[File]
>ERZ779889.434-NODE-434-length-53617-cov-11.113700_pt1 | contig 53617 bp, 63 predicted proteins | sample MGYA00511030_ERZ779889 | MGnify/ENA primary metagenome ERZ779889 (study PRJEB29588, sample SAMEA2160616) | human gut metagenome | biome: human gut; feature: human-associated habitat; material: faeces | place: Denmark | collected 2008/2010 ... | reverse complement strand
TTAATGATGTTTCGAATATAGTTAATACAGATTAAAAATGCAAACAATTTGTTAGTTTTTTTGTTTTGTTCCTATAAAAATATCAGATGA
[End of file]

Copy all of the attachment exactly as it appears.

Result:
>ERZ779889.434-NODE-434-length-53617-cov-11.113700_pt1 | contig 53617 bp, 63 predicted proteins | sample MGYA00511030_ERZ779889 | MGnify/ENA primary metagenome ERZ779889 (study PRJEB29588, sample SAMEA2160616) | human gut metagenome | biome: human gut; feature: human-associated habitat; material: faeces | place: Denmark | collected 2008/2010 ... | reverse complement strand
TTAATGATGTTTCGAATATAGTTAATACAGATTAAAAATGCAAACAATTTGTTAGTTTTTTTGTTTTGTTCCTATAAAAATATCAGATGA